Wales Bill- Clause 11 — Referendum on Devolving Welsh Income Tax Rate Setting — Independent Setting of Each Rate — 30 Apr 2014 at 20:30

John Baron MP, Basildon and Billericay did not vote.

The majority of MPs voted for any referendum on devolving Welsh income tax rate setting to the National Assembly for Wales to be on allowing an off-set from the rates set by the UK Parliament rather than allowing each Welsh rate to be set independently.

MPs were considering the Wales Bill[1]. The amendment rejected in this vote was:

  • Amendment 1, page 16, line 20, leave out from ‘Wales’ to end and add
  • ‘where a Welsh rate resolution specifies more than one rate of income tax.'

This would have affected Clause 11[2] of the Bill, titled : "Referendum about commencement of income tax provisions", which enables a referendum to be held prior to the introduction of different income tax rates for Wales, set by the National Assembly for Wales, within parameters set out by Parliament.

In particular, had the amendment been passed, subsection 1 would have been changed from:

  • Her Majesty may by Order in Council cause a referendum to be held throughout Wales about whether the income tax provisions should come into force.

to

  • Her Majesty may by Order in Council cause a referendum to be held throughout Wales where a Welsh rate resolution specifies more than one rate of income tax

Clause 8 of the Bill introduces a new section 116D into the Government of Wales Act 2006 subsection 4 of which says:

  • A Welsh rate resolution may specify only one rate.

During the debate Jonathan Edwards MP stated:[3]

  • The purpose of amendment 1 is to ensure that the referendum is on the ability of Wales to vary each income tax band individually, rather than the lockstep that is proposed in the Bill.

Edwards went on to refer to further planned amendments which "would alter the Bill so that the lockstep is removed from the income tax power, giving Wales the ability to vary income tax band rates independently of each other"

As it stood at the time of the vote, and remained following the rejection of the amendment clause 9 of the Bill introduced provisions describing how each Welsh rate of income tax would be set[4], with each rate being set at a level the same number of percentage points different from the rates set in the UK budget.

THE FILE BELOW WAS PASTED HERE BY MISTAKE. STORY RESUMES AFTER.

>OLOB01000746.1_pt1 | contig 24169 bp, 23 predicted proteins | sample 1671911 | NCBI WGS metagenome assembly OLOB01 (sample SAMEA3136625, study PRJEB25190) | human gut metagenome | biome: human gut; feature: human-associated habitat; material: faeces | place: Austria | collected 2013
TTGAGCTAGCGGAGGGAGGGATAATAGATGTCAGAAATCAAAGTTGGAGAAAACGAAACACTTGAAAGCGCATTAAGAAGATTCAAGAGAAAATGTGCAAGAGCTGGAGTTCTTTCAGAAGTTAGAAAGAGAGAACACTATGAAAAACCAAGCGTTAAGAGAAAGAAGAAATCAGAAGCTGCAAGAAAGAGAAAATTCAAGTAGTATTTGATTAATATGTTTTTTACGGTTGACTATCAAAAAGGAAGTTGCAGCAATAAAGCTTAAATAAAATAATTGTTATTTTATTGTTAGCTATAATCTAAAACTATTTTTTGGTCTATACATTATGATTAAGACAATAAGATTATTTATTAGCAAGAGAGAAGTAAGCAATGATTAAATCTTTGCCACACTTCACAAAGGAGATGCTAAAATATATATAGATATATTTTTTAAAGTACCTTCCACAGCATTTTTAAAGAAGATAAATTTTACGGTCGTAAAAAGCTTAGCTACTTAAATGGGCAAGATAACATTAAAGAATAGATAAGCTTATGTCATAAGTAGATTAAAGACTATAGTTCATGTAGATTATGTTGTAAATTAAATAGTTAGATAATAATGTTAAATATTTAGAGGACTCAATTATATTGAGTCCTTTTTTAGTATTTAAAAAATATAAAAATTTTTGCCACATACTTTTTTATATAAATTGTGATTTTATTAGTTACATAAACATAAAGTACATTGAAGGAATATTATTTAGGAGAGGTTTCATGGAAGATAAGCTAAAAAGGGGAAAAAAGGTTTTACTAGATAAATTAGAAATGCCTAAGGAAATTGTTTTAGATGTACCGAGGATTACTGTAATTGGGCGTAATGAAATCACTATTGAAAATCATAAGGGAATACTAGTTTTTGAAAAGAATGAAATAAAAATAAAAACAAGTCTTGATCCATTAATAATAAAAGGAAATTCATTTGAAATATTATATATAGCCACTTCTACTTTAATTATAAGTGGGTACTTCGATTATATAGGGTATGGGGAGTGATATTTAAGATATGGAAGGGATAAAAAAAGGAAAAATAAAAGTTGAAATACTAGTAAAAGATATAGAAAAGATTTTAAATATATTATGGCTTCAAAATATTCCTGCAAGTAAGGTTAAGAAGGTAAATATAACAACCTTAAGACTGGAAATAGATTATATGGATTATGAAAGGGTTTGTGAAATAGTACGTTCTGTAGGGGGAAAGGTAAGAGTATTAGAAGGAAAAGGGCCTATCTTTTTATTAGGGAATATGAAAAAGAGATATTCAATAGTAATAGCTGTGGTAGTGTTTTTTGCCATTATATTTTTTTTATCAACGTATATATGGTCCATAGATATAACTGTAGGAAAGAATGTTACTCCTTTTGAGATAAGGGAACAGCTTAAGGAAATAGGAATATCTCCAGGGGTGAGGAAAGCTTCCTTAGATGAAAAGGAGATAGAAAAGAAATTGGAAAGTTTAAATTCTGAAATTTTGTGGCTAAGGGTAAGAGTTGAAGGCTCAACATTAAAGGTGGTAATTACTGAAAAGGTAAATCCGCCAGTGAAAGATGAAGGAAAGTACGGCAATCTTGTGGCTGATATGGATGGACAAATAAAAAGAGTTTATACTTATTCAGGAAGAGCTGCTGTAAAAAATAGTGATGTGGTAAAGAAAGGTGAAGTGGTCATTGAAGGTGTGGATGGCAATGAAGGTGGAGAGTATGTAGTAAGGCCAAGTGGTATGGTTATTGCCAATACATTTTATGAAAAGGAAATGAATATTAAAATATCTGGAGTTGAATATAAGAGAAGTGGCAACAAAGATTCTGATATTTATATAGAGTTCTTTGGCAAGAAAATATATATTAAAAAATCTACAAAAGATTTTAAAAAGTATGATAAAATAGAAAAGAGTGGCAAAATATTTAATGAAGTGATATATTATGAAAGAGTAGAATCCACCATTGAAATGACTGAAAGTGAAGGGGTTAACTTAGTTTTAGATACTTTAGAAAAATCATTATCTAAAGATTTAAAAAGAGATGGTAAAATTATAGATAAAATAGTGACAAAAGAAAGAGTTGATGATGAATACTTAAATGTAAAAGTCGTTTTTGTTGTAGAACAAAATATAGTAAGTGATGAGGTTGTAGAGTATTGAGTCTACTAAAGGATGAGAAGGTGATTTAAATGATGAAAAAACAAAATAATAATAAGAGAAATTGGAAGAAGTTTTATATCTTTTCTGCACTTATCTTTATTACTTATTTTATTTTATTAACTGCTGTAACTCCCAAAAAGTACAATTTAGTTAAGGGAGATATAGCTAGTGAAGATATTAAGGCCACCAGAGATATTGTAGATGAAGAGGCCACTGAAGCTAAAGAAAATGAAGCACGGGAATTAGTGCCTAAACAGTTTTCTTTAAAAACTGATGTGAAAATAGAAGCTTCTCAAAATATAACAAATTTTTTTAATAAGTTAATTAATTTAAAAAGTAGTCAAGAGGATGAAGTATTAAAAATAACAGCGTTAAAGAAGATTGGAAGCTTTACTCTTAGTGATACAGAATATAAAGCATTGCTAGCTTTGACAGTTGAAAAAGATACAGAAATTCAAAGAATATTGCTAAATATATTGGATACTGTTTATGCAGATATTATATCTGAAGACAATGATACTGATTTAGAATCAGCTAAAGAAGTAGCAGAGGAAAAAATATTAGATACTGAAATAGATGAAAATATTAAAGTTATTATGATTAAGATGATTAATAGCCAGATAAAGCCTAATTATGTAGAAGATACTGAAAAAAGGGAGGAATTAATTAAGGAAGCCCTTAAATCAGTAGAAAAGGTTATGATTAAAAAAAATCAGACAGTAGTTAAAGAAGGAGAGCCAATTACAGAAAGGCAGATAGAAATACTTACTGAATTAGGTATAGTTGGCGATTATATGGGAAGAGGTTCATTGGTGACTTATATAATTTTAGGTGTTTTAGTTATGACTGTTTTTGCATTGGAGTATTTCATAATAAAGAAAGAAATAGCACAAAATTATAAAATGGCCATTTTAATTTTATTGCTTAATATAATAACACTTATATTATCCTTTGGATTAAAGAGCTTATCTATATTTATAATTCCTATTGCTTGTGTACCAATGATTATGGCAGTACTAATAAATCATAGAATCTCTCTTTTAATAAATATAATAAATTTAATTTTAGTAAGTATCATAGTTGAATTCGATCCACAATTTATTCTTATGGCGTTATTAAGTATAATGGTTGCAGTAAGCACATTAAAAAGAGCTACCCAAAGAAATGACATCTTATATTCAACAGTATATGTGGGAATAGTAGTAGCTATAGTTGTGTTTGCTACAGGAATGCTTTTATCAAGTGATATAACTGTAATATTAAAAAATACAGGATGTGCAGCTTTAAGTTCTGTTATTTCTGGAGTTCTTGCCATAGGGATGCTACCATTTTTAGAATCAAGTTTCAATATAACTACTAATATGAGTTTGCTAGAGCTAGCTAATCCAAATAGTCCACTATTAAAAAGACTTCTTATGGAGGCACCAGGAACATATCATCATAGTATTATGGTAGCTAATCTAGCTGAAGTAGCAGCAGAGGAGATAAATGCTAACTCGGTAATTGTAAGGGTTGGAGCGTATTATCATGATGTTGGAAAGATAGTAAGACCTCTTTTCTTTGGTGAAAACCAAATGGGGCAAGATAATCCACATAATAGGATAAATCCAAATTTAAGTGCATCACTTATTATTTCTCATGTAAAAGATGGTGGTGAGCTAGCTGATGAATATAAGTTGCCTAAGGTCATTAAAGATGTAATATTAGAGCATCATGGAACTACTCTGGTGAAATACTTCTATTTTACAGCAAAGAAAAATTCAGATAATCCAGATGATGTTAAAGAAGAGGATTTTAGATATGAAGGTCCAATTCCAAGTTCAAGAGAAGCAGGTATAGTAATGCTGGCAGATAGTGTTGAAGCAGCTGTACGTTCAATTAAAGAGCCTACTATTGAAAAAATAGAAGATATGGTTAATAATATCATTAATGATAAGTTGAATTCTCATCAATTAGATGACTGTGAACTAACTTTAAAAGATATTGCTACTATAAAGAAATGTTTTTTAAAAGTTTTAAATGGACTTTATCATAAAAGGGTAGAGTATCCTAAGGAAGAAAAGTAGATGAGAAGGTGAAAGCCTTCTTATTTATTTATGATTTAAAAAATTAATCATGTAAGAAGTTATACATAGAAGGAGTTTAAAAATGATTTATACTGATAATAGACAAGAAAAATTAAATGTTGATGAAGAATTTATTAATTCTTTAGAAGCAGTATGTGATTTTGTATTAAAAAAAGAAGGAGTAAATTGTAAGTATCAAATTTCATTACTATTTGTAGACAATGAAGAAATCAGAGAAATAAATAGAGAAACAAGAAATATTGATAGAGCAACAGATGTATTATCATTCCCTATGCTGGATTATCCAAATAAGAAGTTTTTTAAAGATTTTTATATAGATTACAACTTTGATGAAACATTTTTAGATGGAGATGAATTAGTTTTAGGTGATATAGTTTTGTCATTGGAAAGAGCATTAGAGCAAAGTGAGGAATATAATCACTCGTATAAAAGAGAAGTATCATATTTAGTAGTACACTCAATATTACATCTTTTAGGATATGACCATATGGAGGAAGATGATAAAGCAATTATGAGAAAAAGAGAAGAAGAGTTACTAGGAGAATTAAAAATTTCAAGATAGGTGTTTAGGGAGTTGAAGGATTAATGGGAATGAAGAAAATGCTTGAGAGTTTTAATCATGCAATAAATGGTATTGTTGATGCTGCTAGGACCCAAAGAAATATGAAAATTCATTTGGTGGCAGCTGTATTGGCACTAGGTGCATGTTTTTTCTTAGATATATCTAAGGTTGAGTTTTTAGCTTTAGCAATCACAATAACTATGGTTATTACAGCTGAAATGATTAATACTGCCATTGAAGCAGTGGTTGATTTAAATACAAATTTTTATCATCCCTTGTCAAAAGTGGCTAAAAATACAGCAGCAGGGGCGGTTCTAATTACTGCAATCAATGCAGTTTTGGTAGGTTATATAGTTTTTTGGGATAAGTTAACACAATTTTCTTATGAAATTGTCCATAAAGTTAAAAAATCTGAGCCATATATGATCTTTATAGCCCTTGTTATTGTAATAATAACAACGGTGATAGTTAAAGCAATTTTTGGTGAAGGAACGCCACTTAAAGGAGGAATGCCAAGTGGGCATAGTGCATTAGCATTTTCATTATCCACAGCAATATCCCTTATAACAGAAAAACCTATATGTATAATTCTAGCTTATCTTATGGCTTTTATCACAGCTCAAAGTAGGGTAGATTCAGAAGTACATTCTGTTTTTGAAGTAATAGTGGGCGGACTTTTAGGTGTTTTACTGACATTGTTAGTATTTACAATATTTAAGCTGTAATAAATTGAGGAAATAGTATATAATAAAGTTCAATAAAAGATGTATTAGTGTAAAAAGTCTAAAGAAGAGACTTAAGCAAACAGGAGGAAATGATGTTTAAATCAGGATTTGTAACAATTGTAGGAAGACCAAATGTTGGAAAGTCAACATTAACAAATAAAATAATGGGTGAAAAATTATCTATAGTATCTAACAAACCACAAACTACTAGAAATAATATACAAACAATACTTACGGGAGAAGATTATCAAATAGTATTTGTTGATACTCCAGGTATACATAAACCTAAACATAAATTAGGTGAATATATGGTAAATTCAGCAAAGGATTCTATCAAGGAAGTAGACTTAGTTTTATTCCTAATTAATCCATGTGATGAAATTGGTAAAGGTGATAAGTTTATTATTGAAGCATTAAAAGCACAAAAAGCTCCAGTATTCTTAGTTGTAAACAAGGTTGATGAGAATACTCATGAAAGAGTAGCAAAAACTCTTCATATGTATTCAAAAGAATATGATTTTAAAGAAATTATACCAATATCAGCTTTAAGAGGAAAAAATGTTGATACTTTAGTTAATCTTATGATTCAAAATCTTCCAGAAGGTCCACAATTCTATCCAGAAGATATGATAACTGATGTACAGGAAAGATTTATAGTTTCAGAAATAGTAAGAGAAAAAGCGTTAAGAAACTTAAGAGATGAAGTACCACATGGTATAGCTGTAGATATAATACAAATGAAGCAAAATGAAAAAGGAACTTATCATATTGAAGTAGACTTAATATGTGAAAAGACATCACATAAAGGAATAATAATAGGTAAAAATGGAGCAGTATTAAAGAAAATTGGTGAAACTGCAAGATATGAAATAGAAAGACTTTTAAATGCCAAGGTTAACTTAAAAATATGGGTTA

==

Debate in Parliament | Source |

Party Summary

Votes by party, red entries are votes against the majority for that party.

What is Tell? '+1 tell' means that in addition one member of that party was a teller for that division lobby.

What are Boths? An MP can vote both aye and no in the same division. The boths page explains this.

What is Turnout? This is measured against the total membership of the party at the time of the vote.

PartyMajority (No)Minority (Aye)BothTurnout
Con208 (+1 tell) 0068.8%
DUP5 0062.5%
Green0 10100.0%
Lab0 000.0%
LDem30 (+1 tell) 1057.1%
PC0 30100.0%
SNP0 0 (+2 tell)033.3%
Total:243 5039.6%

Rebel Voters - sorted by party

MPs for which their vote in this division differed from the majority vote of their party. You can see all votes in this division, or every eligible MP who could have voted in this division

Sort by: Name | Constituency | Party | Vote

NameConstituencyPartyVote
Mark WilliamsCeredigionLDem (front bench)aye

About the Project

The Public Whip is a not-for-profit, open source website created in 2003 by Francis Irving and Julian Todd and now run by Bairwell Ltd.

There are lots of plans afoot, including extensive redevelopment of the site and plans for new functionality. To keep up with what's happening, please check out the blog. We're working on updating all the contact details throughout the site, but if you'd like to talk to us about the project, please email team@publicwhip.org.uk

The Whip on the Web

Advertisement - Helping keeping PublicWhip alive